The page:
[Pnews] Philly DA Office Must Provide All Records of Top Judge’s Role as DA in Opposing Mumia Abu Jamal Appeal

Prisoner News ppnews at freedomarchives.org
Mon May 8 11:28:50 EDT 2017


  Philly DA Office Must Provide All Records of Top Judge’s Role as DA in
  Opposing Mumia Appeal

by:  Linn Washington and Dave Lindorff - May 6, 2017

A Philadelphia judge has issued a stunningly powerful order requiring 
the city’s District Attorney’s Office to locate and release all 
documents related to the involvement of a former top prosecutor in the 
most contentious murder case in Philadelphia’s history. Because that 
former DA, Ronald Castille later became- a state supreme court justice 
and ultimately chief justice, the order could shine a light onto the 
dark legacy of ethics shredding misconduct by members of the state’s 
highest court.

It also opens the door a crack to the possibility that Mumia Abu-Jamal, 
currently serving a life sentence without possibility of parole, could 
have his 1982 murder conviction for the killing of a white Philadelphia 
police officer overturned.

The order, issued earlier this past week by Common Pleas Judge Leon 
Tucker, comes in an appeal filed by attorneys for celebrated jailhouse 
journalist Abu-Jamal. It represents yet another setback for the 
Philadelphia’s District Attorneys Office, an office already reeling from 
federal corruption charges filed recently against the city’s current DA 
Seth Williams.

Philadelphia prosecutors have spent decades fighting to sustain 
Abu-Jamal’s murder conviction for the 1981 shooting death Philadelphia 
police officer, Daniel Faulkner. Since Abu-Jamal’s conviction by a 
mostly white jury in 1982, entities as diverse as Amnesty International, 
state and federal government officials and prominent individuals around 
the world have condemned his trial, conviction and appeals process as a 
miscarriage of justice fraught with misconduct by prosecutors and 
judges, including members of Pennsylvania’s Supreme Court.

The current Abu-Jamal appeal centers on the legal unfairness of actions 
taken by former Philadelphia DA Castille, who as top prosecutor, oversaw 
the legal effort to keep Abu-Jamal on Pennsylvania’s death row, and then 
later served as a top judge ruling on appeals of those very actions by 
his former office.

Years after his election to the Supreme Court of Pennsylvania in 1994, 
Castille joined four other judges in rejecting an appeal by Abu-Jamal 
for a new trial based on documented evidence of egregious misconduct by 
police, prosecutors and the judge who presided over Abu-Jamal’s original 
1982 trial and over his initial Post Conviction Relief Act hearing in 1995.

Abu-Jamal’s legal team recently argued that Castille’s vote in the 
court’s 1998 rejection of their client’s appeal violated ethics 
provisions covering judges in Pennsylvania –- a basic legal rights issue 
brushed aside by Pennsylvania’s high court in its 1998 ruling.

This latest Abu-Jamal appeal centers on a 2016 ruling by the U.S.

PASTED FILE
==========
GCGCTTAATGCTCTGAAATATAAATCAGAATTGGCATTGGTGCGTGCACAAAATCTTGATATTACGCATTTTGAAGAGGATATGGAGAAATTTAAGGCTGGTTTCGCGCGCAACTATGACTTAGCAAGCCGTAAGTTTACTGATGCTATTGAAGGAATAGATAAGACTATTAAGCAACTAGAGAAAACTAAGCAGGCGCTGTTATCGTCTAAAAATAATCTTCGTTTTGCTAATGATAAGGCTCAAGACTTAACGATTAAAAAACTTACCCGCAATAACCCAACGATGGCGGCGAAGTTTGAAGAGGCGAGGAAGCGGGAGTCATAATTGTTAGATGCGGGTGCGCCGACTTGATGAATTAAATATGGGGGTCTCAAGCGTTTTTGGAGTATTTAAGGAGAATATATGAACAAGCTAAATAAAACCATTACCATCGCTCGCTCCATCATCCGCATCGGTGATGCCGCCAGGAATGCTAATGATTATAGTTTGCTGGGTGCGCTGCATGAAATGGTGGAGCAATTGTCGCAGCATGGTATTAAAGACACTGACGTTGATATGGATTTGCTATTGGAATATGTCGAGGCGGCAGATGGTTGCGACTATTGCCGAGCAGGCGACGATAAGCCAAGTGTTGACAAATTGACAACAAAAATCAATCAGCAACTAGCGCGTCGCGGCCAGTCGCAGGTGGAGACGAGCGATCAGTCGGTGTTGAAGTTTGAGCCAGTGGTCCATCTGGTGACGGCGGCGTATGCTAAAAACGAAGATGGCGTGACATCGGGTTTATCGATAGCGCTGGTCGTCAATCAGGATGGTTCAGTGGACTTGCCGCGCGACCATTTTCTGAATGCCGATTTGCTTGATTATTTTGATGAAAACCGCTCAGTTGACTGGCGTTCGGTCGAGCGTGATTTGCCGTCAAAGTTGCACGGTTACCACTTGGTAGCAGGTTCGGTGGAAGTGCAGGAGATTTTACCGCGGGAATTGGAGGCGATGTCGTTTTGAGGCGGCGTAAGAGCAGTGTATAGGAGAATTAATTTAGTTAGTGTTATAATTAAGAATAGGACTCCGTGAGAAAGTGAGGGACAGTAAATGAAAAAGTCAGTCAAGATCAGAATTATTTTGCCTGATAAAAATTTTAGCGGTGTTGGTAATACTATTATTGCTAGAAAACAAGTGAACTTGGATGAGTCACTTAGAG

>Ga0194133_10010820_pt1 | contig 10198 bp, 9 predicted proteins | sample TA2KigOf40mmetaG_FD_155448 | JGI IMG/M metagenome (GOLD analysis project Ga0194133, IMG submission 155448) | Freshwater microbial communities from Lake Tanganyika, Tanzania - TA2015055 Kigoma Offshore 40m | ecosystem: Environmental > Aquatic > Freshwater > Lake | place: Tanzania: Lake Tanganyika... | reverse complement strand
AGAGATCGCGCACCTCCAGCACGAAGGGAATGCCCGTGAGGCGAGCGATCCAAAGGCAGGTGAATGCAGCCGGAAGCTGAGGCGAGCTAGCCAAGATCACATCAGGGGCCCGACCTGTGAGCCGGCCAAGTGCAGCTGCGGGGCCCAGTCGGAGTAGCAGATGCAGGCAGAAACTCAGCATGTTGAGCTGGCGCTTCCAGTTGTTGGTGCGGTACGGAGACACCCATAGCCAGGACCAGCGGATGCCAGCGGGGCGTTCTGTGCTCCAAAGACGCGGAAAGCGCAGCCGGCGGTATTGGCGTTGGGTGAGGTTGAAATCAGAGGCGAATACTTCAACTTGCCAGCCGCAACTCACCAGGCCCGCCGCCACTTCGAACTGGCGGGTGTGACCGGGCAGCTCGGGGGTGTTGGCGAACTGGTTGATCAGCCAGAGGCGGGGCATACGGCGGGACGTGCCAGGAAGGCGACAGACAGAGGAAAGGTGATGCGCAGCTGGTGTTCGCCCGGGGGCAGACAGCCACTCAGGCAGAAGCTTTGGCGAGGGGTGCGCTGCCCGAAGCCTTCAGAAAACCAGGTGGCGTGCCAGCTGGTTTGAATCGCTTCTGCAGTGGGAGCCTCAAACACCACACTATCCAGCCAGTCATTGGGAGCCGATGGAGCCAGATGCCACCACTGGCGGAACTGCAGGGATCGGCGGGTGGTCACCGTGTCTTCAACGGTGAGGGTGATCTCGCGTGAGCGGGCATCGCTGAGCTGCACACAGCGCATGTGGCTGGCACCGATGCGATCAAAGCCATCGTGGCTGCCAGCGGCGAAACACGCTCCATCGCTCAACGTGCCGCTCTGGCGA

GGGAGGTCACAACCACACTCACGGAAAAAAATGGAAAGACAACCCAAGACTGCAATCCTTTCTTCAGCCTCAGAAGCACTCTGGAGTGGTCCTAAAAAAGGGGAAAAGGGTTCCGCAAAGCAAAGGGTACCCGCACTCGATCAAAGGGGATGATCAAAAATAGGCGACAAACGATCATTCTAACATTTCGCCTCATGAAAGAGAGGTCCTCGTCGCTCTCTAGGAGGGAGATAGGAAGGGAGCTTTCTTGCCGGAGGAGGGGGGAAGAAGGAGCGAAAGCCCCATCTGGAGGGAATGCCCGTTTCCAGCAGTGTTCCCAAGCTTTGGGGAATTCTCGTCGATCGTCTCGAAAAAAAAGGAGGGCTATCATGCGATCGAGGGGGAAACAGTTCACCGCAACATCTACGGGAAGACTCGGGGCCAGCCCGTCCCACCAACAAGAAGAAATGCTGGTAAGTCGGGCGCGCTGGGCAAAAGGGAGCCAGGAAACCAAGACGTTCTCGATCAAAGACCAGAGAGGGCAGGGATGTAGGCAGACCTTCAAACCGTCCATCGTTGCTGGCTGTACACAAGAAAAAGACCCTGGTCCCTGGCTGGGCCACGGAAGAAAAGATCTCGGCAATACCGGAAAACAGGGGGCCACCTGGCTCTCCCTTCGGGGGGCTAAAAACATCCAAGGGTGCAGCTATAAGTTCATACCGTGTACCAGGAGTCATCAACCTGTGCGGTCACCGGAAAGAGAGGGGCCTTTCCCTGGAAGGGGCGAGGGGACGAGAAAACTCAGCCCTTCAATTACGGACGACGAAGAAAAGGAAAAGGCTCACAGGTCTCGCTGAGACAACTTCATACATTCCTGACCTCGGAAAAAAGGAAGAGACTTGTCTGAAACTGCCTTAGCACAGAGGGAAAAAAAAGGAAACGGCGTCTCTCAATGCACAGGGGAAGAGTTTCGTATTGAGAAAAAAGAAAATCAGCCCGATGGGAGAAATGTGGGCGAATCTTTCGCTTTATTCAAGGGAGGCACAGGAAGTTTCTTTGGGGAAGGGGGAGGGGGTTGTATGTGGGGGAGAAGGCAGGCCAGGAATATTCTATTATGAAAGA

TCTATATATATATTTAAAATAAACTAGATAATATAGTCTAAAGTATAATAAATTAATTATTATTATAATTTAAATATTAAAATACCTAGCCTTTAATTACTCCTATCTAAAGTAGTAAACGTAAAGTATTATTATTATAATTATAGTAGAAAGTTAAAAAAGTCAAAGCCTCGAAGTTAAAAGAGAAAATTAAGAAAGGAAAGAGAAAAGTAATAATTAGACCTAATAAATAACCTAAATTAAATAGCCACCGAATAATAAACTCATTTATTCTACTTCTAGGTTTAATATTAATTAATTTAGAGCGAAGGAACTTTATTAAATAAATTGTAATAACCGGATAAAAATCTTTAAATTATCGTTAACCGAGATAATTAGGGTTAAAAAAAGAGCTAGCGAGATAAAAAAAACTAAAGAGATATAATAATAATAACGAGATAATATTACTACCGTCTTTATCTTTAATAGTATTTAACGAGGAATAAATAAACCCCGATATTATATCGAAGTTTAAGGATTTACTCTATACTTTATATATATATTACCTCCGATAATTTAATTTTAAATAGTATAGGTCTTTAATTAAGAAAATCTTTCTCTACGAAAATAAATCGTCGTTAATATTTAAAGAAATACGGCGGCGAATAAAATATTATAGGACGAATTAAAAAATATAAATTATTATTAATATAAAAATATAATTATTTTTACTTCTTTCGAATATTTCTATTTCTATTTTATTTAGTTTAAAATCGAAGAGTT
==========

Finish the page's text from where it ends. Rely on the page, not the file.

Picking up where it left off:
Supreme Court in Williams v. Pennsylvania granting convicted murderer 
Terrance Williams a new trial because of Justice Castille’s refusal to 
recuse himself from a decision on Williams’ appeal of his conviction. 
The U.S. Supreme Court in that case blasted Castille because he had, as 
DA, approved the decision to seek the death penalty against Williams. 
His later vote as the state’s top judge denying an appeal of that 
conviction included his dismissal of chilling documentation that 
Philadelphia prosecutors working for him had unlawfully withheld 
critical exculpatory evidence during that trial — a circumstance similar 
to documented evidence of prosecutorial misconduct in the Abu-Jamal case.

Attorney Judith Ritter, who along with Christina Swarns, litigation 
director of the NAAACP Legal Defense Fund, is arguing the case 
petitioning for a new PCRA hearing on Abu-Jamal’s conviction, called 
Judge Tucker’s discovery order “sweeping.” She said she expects the DA’s 
office to try to appeal that order right up to the Pennsylvania Supreme 
Court, though she notes that such an appeal by the DA must first be 
approved by Judge Tucker. She said that while Castille’s role in 
overseeing the DA’s efforts to block Abu-Jamal’s appeal of his 
conviction differs from the exact details of the Williams v. 
Pennsylvania case, where Castille as DA actually oversaw the prosecution 
of the defendant at his initial trial, rather than the appeals process, 
as in Abu-Jamal’s case, “There are a number of petitions now being 
brought in Pennsylvania in response to the Supreme Court’s ruling in the 
Williams case, and some are similar to Abu-Jamal’s case.” Most, she 
said, are being filed by public defenders.

Swarns issued the following statement following Judge Tucker’s order:

“Today’s court order granting Mr. Abu Jamal’s motion for discovery 
reaffirms the importance of fairness and integrity in the criminal 
justice process. The decision was dictated by the United States Supreme 
Court’s decision last year in Williams v. Pennsylvania, where the Court 
held that the constitutional right to due process is violated when a 
judge presides over a case in which s/he had prior significant and 
personal involvement as a prosecutor. In Williams, Ronald Castille 
personally approved the decision to seek the death penalty as a 
prosecutor and subsequently presided over Mr. Williams’ appeals as a 
Justice of the Pennsylvania Supreme Court. Mr. Castille similarly served 
as both a prosecutor and appellate judge in Mr. Abu-Jamal’s case – and 
15 other cases—potentially compromising the fairness of the legal 
proceedings. Discovery is therefore appropriate in all cases in which 
Mr. Castille’s dual role may have violated due process.”

The unusual U.S. Supreme Court rebuke of Castille in the Williams case 
cited judicial conduct rules in Pennsylvania applicable to judges who 
had previously worked for a governmental agency like serving as a 
District Attorney. Those ethical conduct rules require judges to remove 
themselves from “a proceeding if [their] impartiality might reasonably 
be questioned” because of their former position with such a governmental 

That 5-3 U.S. Supreme Court ruling declared that an “unconstitutional 
potential for bias exists when the same person serves as both accuser 
and adjudicator in a case.”

The order made a few days ago by Judge Tucker requires the Philadelphia 
DA’s office to produce all documents relevant to Castille’s role in the 
Abu-Jamal case when he served as the DA of Philadelphia, which covers a 
period of five years, from 1986-1991. An assistant prosecutor in the